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Response to DFW (Reply #63)

Thu Jul 12, 2018, 03:31 PM

64. Bwah!

Great story! I grew up with a couple kids whose mother was Filipino (father was AA). I recently saw one of them many years later when his kids were in school with one of my nieces.

There must be some metaphysical thing going on.

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Response to DFW (Reply #63)

Thu Jul 12, 2018, 03:40 PM

65. There's probably 20 Filipino nurses at the hospital

There’s probably 20 Filipino nurses at the hospital Where my wife works.
They are awesome, throw great parties, and the food is fantastic

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Response to TeamPooka (Reply #65)

Thu Jul 12, 2018, 04:48 PM

67. Like I said. They secretly control the world

Good thing they're so laid back about it. Otherwise our official language would have been Tagalog for the last 50 years.

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Response to HipChick (Reply #10)

Thu Jul 12, 2018, 09:14 AM

18. Sometimes Americans are very easy to spot.

I’ve seen American tourists wearing t-shirts with the U.S. flag prominently shown or with phrases that are obviously about the U.S. If you’re wearing a Clinton 2016 or a Trump 2016 shirt, you’re an obvious target. Tourists used to be identifiable by their shoes, but everyone wears athletic wear these days so that’s less obvious. The other way many people identify young female U.S. citizens is clothing. Some young women choose to wear skin-tight short shorts, and few Europeans do so—at least not in public that I’ve noticed.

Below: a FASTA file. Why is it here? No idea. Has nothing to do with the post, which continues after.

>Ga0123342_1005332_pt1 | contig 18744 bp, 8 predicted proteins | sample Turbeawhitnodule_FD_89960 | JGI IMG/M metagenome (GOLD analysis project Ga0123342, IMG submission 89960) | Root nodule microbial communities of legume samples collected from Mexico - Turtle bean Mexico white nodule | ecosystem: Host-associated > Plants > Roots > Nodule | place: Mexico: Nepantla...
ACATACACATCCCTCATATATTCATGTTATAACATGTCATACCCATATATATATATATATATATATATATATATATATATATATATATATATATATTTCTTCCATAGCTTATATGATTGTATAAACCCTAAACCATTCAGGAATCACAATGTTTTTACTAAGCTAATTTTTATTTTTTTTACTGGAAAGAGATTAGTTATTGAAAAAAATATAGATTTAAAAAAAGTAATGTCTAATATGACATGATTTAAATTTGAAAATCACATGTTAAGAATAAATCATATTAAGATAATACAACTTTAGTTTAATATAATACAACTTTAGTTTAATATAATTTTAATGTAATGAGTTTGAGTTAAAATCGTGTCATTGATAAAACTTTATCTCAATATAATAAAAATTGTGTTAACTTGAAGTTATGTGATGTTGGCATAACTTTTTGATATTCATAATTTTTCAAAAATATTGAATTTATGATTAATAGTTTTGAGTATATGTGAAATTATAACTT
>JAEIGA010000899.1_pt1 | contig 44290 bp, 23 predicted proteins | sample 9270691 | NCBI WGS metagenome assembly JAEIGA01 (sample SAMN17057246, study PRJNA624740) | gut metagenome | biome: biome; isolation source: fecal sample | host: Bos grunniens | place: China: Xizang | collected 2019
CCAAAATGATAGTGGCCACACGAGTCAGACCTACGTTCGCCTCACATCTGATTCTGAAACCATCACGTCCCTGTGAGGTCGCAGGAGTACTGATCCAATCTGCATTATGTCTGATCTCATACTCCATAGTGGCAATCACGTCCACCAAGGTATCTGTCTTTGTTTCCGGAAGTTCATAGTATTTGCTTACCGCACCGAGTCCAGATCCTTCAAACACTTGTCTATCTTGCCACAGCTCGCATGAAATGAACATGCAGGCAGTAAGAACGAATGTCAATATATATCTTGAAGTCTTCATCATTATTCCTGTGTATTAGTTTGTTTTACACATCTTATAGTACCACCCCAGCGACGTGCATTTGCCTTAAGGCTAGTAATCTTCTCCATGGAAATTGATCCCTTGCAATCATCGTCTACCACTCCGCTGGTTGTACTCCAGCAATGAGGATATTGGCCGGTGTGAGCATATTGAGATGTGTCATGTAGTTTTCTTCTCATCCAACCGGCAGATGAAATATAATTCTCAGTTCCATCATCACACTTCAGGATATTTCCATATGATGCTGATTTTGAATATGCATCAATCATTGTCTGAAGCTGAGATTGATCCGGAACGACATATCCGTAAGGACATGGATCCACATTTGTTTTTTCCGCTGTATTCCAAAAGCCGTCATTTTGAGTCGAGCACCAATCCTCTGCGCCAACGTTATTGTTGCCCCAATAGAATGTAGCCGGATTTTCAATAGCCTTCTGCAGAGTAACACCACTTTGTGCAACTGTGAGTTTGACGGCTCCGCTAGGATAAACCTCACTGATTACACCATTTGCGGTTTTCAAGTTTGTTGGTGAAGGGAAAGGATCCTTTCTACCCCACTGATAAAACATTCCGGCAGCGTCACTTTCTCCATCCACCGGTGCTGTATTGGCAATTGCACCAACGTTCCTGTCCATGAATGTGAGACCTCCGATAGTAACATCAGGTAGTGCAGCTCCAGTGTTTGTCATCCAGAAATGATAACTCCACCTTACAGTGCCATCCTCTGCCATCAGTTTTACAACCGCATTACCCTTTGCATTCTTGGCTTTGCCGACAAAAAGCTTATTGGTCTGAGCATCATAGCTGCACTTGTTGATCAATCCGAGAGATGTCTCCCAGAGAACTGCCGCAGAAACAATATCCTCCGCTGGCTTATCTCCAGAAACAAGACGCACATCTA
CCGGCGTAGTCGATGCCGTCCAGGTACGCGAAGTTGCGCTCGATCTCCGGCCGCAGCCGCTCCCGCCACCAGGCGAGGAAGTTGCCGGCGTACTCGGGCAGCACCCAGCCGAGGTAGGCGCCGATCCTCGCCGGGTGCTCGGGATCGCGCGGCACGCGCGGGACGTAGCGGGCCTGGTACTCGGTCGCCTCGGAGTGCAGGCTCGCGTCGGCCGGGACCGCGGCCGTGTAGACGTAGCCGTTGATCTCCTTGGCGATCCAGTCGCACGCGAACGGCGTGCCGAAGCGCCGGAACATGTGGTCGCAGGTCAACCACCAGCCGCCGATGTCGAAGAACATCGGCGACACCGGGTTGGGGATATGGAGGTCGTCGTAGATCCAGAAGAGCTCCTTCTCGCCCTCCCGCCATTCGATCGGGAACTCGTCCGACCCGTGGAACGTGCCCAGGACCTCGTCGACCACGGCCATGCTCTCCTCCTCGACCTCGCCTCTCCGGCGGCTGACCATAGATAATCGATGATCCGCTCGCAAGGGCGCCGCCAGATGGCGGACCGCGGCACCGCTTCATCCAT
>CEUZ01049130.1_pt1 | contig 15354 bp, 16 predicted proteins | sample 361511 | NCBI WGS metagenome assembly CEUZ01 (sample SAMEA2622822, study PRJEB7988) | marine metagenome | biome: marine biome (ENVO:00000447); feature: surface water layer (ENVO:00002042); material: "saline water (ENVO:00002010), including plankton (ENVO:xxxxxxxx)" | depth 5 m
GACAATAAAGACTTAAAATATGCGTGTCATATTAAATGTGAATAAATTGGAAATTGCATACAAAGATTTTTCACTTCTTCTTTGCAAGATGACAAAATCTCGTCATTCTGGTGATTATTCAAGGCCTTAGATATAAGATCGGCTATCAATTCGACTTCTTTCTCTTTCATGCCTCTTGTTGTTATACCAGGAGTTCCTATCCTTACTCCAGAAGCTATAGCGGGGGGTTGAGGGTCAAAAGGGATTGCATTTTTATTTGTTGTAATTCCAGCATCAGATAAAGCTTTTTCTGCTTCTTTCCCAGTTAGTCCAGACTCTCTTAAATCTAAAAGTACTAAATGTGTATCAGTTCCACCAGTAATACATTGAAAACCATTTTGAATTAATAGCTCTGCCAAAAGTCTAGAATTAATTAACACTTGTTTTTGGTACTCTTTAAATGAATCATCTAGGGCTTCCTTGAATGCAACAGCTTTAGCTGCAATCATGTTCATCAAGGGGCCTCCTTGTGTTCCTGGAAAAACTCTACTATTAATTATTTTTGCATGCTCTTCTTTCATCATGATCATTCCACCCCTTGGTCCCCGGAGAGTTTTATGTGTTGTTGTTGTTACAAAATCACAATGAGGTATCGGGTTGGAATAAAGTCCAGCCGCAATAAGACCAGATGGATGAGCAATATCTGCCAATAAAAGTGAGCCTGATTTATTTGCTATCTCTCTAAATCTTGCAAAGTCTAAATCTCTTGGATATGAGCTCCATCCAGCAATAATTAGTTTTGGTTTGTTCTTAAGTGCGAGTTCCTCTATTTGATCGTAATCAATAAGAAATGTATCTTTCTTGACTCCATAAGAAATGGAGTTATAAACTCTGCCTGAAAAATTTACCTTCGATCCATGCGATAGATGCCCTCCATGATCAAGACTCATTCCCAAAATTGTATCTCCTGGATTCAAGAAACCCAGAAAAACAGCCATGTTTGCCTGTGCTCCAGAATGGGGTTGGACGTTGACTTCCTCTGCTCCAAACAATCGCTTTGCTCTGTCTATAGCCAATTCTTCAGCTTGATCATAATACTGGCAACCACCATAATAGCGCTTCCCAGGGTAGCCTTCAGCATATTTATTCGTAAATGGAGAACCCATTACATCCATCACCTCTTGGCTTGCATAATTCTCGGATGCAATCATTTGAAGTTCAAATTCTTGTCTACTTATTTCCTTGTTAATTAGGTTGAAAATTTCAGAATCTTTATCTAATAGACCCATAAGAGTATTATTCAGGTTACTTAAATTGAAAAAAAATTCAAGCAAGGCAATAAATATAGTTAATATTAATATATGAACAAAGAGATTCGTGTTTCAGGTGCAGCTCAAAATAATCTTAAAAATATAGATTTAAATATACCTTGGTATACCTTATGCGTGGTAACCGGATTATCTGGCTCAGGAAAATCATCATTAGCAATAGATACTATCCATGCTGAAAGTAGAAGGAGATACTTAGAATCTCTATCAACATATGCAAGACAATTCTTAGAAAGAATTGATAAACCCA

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Response to HipChick (Reply #10)

Thu Jul 12, 2018, 09:51 AM

32. When I travel anywhere, I check all my luggage except my computer bag/briefcase.

The computer bag/briefcase has a shoulder strap that I always set on the shoulder opposite the bag, they would have to pull the bag off my torso, I am a big athletic guy, I doubt they would try something like that. I have always found that it is easier for me to wait for my luggage on the destination carousel that lug it around everywhere.

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Response to HipChick (Reply #10)

Thu Jul 12, 2018, 10:12 PM

91. It's a big hint if you're wearing bluejeans. And many are adept with accents,

though they might have trouble distinguishing Canadians.

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Response to VOX (Reply #3)

Thu Jul 12, 2018, 09:47 AM

27. This has nothing to do with Americans

This first guy I know that fell victim to this was a Brit between 15 and 20 years ago, near the Gare Centrale in Brussels.